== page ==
On November 20, which was a clear, sunny day, Trinajstich and the decedent set the boom in position on the north side of the sign for the purpose of raising the metal sections of molding into place. The truck was 20 to 25 feet away from the sign. Kingery hooked a piece of molding onto the cable of the boom and held the molding with one hand as he went up a ladder which was placed against the sign. Trinajstich raised the molding by means of the cable. When the section of the molding was at the top of the sign, Kingery yelled to Trinajstich that it had to be reversed. Kingery asked him to raise it up about a foot so that he could spin it around and set it back down on top of the sign again. At that time the top portion of Kingery's body was above the sign. Trinajstich's view of the wires was then blocked by the sign. The witness testified that as Kingery was revolving the molding, ‘there was a loud arc or buzzing sound’ and Kingery released his hold on the molding, grabbed for the top of the sign, and then fell to the ground where he landed on his head and shoulders. The witness did not actually see an arc but there was ‘a burned spot about 6 or 7 inches on one end of the molding.’

Trinajstich testified that there was a warning sign on each side of the base of the boom which read as follows: ‘It is unlawful to operate this equipment within 6-foot [sic] of any high-tension lines or high-voltage lines.’ On the first day, he and Kingery discussed the fact that they were in an area where such warning applied. As to whether it was necessary to use the boom on this particular job, Trinajstich testified: ‘We could have done the job without it. * * * [I]t could have been worked without the boom, but to both Ray and I it seemed a lot easier to handle that length of a section, which was 13 or 14 feet long and at that height. * * * It [the section of molding] was real light, around 60 or 65 pounds. It was not the weight. It was just the awkwardness of it that made us use the boom.’ Without the boom, he said, the section could have been carried on the shoulders of two men. It was ‘quite a long piece of metal and it was flimsy.’ He and Kingery decided to use the boom to raise it. On neither day did Trinajstich see or talk to anyone from Union or Federal.

Donald Ladhoff was called as a witness on behalf of the plaintiffs. He had formerly been employed as a lineman by the Southern California Edison Company. On November 20, 1956, as a deputy sheriff, he investigated the accident. He estimated that the height of the sign was approximately 25 feet. The high-voltage wires were 3 to 5 feet higher than, but were not directly above, the sign; the closest wire was approximately 8 feet south of the sign. The piece of metal which had been raised was approximately 17 feet long; there were burn marks on or near the end of it.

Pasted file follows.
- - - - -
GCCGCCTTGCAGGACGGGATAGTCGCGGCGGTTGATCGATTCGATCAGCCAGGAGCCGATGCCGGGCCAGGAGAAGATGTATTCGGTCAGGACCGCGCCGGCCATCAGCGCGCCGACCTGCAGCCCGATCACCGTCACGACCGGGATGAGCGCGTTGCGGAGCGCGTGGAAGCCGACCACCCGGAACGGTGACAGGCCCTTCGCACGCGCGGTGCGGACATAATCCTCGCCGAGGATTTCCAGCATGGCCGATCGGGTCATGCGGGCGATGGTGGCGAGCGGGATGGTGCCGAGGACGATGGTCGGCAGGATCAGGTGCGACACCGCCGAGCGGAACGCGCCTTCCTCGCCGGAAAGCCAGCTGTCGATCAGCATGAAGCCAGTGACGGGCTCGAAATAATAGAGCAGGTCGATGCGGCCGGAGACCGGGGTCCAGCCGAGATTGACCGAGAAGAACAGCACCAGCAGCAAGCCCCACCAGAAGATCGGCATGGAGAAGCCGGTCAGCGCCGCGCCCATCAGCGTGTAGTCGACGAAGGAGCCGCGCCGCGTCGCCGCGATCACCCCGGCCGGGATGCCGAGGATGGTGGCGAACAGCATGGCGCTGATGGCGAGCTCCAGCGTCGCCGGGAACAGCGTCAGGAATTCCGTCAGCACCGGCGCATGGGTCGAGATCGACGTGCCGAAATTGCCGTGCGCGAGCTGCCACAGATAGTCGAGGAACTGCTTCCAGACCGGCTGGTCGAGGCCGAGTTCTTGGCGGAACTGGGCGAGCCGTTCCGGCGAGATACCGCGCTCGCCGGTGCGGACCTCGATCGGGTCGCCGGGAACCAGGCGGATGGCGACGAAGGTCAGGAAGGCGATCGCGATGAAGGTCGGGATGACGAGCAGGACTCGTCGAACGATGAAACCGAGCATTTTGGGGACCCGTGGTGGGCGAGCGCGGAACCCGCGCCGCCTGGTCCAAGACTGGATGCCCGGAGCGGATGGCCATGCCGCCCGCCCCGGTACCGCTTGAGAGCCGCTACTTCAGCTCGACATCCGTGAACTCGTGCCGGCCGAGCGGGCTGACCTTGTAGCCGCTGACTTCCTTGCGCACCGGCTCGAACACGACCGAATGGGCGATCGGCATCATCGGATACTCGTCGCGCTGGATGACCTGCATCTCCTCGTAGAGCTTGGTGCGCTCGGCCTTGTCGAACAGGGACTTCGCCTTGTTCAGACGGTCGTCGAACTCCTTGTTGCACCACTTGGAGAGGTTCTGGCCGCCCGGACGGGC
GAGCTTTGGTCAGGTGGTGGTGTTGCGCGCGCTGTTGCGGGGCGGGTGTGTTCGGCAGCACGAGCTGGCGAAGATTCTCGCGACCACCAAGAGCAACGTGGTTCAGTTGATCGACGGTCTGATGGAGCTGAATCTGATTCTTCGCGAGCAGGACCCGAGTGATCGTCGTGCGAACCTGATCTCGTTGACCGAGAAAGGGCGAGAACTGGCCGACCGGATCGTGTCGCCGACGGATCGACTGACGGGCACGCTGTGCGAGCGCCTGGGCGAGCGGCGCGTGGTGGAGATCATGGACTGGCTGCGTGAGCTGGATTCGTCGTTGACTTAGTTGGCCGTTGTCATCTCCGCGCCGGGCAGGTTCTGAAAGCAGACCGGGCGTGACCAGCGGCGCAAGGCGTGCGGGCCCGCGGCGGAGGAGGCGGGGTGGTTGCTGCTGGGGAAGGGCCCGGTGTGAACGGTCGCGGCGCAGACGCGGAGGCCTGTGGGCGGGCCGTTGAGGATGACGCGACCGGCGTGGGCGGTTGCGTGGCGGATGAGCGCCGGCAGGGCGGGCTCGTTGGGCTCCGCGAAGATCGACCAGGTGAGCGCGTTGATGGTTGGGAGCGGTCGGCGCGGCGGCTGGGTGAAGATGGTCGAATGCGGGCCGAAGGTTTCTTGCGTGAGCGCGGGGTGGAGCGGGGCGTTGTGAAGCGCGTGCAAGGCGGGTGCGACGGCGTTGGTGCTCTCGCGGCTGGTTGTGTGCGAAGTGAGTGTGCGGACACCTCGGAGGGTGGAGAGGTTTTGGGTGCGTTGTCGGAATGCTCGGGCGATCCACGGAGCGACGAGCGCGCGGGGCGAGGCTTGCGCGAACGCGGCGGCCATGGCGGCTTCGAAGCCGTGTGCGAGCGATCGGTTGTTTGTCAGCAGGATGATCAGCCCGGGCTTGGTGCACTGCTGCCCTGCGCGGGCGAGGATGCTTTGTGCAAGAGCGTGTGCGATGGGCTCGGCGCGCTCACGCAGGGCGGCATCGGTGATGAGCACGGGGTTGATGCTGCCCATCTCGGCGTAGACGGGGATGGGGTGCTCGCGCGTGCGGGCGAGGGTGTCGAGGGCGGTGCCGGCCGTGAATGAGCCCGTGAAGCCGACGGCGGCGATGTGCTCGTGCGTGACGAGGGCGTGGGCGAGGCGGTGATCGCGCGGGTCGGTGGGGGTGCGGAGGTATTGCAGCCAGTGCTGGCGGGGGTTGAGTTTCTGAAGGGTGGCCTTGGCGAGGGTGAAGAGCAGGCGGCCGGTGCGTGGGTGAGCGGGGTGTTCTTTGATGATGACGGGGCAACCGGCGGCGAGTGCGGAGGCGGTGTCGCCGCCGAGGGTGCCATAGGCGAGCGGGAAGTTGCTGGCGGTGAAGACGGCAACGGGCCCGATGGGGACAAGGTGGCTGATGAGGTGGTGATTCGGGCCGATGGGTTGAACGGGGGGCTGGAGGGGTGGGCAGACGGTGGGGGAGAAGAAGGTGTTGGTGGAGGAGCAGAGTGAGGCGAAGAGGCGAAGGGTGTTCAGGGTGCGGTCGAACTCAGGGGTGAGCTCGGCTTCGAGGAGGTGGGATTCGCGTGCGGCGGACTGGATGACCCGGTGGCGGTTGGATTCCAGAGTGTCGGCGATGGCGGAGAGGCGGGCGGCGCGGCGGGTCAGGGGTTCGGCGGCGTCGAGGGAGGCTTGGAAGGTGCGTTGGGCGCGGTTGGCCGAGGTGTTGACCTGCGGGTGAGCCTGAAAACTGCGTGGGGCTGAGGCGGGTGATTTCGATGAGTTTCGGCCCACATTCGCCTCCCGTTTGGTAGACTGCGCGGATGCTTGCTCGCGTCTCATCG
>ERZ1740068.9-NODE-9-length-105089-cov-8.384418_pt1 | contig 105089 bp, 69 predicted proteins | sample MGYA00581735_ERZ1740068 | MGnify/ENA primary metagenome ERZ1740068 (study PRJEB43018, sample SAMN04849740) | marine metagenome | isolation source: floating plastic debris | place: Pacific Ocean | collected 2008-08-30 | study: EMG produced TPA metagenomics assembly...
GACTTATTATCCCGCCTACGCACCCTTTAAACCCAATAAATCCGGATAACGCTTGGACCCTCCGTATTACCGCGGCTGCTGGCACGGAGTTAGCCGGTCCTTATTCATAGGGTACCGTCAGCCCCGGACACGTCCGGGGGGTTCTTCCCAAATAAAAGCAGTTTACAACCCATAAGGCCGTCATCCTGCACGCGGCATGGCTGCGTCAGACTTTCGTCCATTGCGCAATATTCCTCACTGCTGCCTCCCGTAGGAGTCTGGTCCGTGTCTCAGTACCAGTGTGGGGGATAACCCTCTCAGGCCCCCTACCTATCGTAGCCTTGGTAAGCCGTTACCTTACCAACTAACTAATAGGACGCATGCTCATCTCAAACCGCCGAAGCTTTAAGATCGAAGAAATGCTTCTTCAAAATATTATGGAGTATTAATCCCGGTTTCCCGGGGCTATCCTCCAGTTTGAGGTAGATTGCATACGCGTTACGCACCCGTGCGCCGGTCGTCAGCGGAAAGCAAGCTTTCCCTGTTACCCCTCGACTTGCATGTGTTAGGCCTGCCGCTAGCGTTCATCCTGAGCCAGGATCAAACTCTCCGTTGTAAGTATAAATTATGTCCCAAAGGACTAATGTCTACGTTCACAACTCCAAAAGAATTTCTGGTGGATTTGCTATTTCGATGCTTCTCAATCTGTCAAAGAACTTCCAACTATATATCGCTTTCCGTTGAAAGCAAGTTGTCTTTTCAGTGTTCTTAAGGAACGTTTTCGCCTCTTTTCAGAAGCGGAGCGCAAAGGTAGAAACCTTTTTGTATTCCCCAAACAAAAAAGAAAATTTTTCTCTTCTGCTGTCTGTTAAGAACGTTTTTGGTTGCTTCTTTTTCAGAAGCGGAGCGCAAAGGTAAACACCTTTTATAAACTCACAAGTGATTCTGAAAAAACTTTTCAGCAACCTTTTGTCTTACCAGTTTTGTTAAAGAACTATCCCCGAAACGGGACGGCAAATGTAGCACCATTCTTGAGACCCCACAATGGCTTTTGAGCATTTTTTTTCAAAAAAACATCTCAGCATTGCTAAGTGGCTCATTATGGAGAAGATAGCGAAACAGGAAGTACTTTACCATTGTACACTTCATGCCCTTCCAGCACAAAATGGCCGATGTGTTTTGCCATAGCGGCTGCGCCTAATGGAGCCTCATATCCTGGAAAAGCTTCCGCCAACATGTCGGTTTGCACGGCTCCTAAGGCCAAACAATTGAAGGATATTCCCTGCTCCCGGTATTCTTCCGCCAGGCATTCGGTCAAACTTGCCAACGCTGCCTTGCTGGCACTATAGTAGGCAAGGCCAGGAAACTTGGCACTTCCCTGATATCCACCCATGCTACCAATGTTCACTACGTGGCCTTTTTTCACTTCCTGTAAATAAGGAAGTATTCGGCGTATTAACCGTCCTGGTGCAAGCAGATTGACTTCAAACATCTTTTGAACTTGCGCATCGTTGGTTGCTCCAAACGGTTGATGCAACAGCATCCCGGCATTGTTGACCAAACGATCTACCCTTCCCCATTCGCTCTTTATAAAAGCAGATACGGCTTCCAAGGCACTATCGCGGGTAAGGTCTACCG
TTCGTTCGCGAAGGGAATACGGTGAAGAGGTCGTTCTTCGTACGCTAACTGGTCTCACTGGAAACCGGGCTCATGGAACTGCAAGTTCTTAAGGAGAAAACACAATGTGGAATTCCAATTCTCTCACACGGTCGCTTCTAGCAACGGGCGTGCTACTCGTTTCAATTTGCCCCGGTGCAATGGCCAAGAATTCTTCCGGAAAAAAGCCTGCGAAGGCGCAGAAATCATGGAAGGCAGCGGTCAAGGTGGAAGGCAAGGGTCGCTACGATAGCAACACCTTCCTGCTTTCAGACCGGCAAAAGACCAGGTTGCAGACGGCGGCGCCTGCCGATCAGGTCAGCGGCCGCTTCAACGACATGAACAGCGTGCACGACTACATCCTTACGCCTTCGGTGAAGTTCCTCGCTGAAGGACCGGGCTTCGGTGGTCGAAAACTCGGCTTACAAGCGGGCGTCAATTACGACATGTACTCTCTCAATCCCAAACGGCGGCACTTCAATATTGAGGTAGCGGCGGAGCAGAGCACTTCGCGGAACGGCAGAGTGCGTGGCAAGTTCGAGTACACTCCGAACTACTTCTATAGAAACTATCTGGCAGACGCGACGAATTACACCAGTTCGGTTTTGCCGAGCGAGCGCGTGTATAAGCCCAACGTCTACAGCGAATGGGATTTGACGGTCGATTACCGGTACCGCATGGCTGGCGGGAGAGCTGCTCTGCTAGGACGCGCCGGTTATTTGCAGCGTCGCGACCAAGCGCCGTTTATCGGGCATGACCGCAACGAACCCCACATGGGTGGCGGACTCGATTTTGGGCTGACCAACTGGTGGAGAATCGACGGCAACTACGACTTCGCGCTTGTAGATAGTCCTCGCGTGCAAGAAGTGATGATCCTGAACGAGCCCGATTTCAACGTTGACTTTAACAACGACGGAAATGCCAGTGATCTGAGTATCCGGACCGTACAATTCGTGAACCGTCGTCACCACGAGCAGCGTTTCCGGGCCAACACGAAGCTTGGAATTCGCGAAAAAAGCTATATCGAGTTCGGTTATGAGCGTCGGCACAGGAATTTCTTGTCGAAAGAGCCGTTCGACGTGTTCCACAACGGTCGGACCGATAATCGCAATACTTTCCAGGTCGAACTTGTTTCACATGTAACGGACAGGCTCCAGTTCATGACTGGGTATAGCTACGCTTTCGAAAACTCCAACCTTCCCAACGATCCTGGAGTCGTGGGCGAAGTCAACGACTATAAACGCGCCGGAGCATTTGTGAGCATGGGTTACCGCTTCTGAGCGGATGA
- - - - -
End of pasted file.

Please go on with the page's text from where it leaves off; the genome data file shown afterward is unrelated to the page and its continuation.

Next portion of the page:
F. G. Von Mueffling, the general manager of Federal, was called as a witness by the plaintiffs under section 2055 of the Code of Civil Procedure. He described the Dutch Village as being a shopping center having ‘several major stores and service stores,’ with ‘community parking and community traffic.’ He did not recall whether the proposed changes in the sign were discussed with any representative of Union of whether Union was informed that the work was going to be done. Federal took no steps to have the high-voltage wires de-energized during the time the work was to be in progress.

Neil A. Fitzgerald, the secretary of Union, was called as a witness by the plaintiffs pursuant to the provisions of section 2055 of the Code of Civil Procedure. His duties included the care of the buildings belonging to Union. He was aware of the high-tension wires. He testified that he had no conversation with anyone representing Federal with respect to the alteration of the sign. His permission was not asked and he knew of no request for permission made to anyone else in his company. He did not know the work was going to be done. He was not in town on November 19 and 20, 1956. He was not aware of any action on the part of Union in preparation for such work. R. E. Ibbetson, Sr., the president of Union, was called as a witness by the plaintiffs under the same procedure. He testified that he talked to no one at Federal with respect to the alteration of the sign and was not aware that the work was going to be done; he did not see the work while it was in progress. His office was not in the Dutch Village. Edwin T. Ibbetson, vice president of Union, was also examined on behalf of the plaintiffs under section 2055 of the Code of Civil Procedure. He testified that the power lines were in existence when the sign was originally erected.